LOCK ’em up
Published 12:00 am Sunday, December 15, 2002
ATVs targeted by thieves
By Alan Riquelmy / Selma Times – Journal
You probably give some thought to your car or truck being stolen. You lock the doors and take the keys out of the ignition when you park.
You may even have a car alarm.
It might also be wise to think about protecting your all-terrain vehicle (ATV) &045; also known in the South as a &uot;four-wheeler.&uot;
Police say ATVs are relatively easy to steal and hard to find once stolen because they don’t have to be registered. They are also easy for thieves to sell.
Greene said the punishment for stealing an ATV depends on the defendant, but it is a felony offense. Most cases have guilty pleas, he added.
Greene remembered one example of a theft that occurred about a year ago. He said that three to four people had stolen an ATV from a field where a motorcycle rally was held. Instead of cranking the engine and riding it away, he said, they pushed the ATV to a waiting truck where it was loaded.
Sometime later, one of the thieves was found near Jones, riding around on the ATV. Eventually, all the thieves were picked up.
Greene said that ATV theft usually happens in September when hunters begin to arrive for the hunting season. Recently, Greene said, he hasn’t seen a report about ATV theft.
Ray Hogg, of Hogg Engineering, had a close call with an ATV thief just a few months ago. He said that early in the morning he awoke to the sound of a truck running its motor. He checked his carport and saw that his ATV was missing before running around to the front of his house and seeing a man in the process of stealing his ATV.
Hogg scared the man enough for him to drop the trailer gate he was holding and jump in the truck. As the thief pulled away, Hogg said he began chasing him down the street.
At the time, however, Hogg said he didn’t notice that his ATV had rolled off the truck and back onto his property. Only when he had chased the truck up the street and back down it to his house did he see it.
Hogg said that at that point the thief stopped the truck near his house, and that’s when Hogg ran to the carport and called the police. The thief left quickly after that.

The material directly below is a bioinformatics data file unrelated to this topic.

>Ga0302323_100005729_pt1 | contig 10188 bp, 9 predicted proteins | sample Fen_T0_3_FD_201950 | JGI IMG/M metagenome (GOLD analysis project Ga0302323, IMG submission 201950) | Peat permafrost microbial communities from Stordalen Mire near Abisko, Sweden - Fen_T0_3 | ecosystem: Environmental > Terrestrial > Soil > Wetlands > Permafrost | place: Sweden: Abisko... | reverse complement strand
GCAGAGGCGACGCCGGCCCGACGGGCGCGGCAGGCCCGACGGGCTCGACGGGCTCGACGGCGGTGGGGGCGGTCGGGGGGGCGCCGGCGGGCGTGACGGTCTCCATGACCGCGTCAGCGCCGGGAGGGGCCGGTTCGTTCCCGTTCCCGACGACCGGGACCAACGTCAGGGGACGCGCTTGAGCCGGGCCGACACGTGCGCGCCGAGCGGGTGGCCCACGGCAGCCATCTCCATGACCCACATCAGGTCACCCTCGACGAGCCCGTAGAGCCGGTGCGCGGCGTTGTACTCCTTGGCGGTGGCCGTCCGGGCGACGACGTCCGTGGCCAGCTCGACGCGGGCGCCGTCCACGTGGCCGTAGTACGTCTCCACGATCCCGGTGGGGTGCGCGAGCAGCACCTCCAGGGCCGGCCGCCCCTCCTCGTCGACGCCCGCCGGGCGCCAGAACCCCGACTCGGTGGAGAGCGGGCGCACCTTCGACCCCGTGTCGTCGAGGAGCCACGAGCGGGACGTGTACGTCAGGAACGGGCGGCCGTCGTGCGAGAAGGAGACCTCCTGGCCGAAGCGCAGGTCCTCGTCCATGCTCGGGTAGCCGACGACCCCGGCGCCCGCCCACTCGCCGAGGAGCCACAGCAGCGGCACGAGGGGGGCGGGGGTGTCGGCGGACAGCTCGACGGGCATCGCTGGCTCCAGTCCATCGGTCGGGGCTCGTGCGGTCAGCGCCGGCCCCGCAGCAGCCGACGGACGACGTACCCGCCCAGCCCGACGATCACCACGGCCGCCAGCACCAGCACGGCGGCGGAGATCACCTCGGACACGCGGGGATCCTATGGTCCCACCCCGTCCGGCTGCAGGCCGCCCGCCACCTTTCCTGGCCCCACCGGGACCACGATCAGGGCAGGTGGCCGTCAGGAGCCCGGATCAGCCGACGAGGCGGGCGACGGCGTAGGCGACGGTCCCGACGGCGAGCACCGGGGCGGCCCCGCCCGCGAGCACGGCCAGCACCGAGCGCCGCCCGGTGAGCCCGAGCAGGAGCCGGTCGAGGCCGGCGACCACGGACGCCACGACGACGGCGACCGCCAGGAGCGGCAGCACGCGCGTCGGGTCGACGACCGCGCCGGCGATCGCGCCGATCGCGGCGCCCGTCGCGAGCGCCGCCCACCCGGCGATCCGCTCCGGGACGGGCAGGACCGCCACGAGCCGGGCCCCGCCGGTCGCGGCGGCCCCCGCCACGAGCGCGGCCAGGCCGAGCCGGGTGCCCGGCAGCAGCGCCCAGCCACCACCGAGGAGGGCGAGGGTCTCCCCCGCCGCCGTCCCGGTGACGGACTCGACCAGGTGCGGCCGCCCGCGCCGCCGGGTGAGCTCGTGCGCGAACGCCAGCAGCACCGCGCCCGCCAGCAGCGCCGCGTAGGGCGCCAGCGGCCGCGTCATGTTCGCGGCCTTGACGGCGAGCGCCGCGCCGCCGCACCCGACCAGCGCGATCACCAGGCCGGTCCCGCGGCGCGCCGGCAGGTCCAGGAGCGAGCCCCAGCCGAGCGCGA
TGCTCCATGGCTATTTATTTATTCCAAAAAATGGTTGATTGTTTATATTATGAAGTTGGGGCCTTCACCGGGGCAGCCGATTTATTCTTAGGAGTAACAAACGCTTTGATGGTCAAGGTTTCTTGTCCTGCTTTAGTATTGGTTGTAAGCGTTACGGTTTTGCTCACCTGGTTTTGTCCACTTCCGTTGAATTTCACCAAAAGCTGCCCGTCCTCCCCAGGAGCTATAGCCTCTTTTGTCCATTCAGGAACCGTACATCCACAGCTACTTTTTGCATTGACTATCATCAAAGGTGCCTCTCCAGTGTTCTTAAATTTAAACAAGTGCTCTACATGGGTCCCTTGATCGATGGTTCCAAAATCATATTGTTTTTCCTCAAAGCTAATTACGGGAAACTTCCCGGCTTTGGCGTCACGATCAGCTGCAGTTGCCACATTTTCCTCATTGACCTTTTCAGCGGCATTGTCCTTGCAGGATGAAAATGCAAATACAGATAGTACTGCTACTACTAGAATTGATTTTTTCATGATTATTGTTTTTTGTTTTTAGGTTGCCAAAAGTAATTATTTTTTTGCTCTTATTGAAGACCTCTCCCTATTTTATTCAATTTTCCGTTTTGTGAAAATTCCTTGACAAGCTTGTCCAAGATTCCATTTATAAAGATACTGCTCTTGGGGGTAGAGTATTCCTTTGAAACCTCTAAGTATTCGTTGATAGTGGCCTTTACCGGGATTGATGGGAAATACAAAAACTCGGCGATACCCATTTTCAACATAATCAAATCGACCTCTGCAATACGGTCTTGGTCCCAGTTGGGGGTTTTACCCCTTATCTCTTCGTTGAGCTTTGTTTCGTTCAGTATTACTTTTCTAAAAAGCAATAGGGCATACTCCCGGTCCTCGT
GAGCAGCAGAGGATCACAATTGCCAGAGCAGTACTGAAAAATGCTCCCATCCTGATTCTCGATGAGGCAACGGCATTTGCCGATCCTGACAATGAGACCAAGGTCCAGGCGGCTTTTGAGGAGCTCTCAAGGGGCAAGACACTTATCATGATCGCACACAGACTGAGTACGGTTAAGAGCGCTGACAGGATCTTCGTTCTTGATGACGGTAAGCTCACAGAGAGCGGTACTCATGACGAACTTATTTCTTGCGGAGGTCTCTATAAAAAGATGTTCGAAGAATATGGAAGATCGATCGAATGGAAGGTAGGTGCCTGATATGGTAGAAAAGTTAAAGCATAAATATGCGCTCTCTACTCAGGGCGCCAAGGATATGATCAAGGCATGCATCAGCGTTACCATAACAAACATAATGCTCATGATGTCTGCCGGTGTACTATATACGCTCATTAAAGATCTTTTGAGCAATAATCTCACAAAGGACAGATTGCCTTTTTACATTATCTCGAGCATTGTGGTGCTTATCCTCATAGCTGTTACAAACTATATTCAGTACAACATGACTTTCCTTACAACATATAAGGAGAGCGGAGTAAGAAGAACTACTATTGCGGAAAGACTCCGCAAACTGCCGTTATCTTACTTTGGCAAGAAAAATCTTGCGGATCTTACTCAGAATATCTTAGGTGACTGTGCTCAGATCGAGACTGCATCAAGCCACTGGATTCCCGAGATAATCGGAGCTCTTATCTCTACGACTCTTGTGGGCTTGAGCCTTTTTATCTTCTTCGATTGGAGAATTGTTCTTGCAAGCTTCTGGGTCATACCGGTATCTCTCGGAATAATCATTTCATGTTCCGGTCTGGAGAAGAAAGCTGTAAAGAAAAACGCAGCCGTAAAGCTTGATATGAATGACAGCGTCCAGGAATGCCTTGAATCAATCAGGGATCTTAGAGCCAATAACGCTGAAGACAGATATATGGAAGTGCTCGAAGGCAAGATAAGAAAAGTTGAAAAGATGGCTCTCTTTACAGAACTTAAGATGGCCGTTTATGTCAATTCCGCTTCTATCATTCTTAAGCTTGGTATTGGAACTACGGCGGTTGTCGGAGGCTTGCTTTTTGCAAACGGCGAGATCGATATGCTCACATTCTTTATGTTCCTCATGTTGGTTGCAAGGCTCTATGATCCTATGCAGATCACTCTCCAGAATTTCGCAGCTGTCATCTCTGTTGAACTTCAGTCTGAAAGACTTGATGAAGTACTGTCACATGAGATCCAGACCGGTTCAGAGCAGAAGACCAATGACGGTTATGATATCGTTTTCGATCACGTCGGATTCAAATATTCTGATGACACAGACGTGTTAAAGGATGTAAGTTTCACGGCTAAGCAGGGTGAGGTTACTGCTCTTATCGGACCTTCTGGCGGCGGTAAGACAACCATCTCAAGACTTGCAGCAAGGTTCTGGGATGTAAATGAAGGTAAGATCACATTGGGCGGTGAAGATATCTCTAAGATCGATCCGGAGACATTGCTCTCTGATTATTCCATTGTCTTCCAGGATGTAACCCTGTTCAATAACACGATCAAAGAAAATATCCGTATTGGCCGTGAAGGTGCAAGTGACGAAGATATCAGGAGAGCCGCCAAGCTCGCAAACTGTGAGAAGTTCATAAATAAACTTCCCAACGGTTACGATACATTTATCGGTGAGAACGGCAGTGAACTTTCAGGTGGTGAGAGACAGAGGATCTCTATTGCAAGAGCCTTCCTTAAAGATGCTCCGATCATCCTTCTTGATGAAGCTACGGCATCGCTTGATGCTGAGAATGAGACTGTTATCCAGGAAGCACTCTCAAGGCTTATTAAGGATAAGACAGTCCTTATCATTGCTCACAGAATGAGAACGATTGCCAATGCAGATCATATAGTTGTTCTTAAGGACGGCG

It wasn’t the first time that someone had tried to steal an ATV from Hogg, either, he said. In 1994 a thief was successful in stealing his ATV in the middle of the day.
Hogg said that his office overlooks the battlefield where the Battle of Selma is reenacted. At 2 p.m. his ATV was there and at 5 p.m. it was gone.
Upon inspection, Hogg said that ATV tracks could be seen going down the hill at the back of his office where it was loaded onto a truck.
That ATV was never recovered, Hogg said.
Bob Myers, State Farm Insurance Agent, said that insurance is available for ATV’s, but not many people get it.
Myers said that many people wrongly assume that ATVs are covered by homeowners insurance, but that isn’t the case.
Myers added that premiums for ATVs are based on the age of the vehicle, how much it cost new and the size of its engine or horsepower.
According to Dallas County Sheriff Harris Huffman Jr., there was an ATV theft in the area about two
weeks ago. The ATV had been attached to a trailer with a chain, Huffman said, and the thief used a bolt cutter to cut the chain before taking the ATV.
However, ATV thefts have been decreasing, according to Huffman. There haven’t been as many stolen this year as the last, he added.
Huffman estimated that around 10 to 12 had been stolen in the last few years.
He said he didn’t believe that the thefts were part of an organized ring. He said that there was no pattern in the thefts, and that they’ve occurred in all parts of Dallas County.
Huffman added that maybe one or two people are involved in each theft.
Huffman said that he thought many thefts occur just for the thrill of it.
He added that the police have found a couple of ATVs that had been stripped of materials. The thieves will take parts off one to fix another. The same thing happens with cars, Huffman added.
The best way to protect your ATV, Huffman said, is to lock it in a building.
Also, Huffman emphasized that all ATV owners should keep the serial number and a description of the vehicle on hand. Having a picture of the ATV is also helpful, Huffman said.
Lt. David Evans of the Selma Police Department said the thefts are handled as theft of property first degree.
Evans said that a problem with finding stolen ATV’s is that they aren’t required to be registered with the state. This makes it very difficult to recover them.
Evans suggested using a strong chain, good padlock and locking the vehicle to a tree as a good method of protecting an ATV.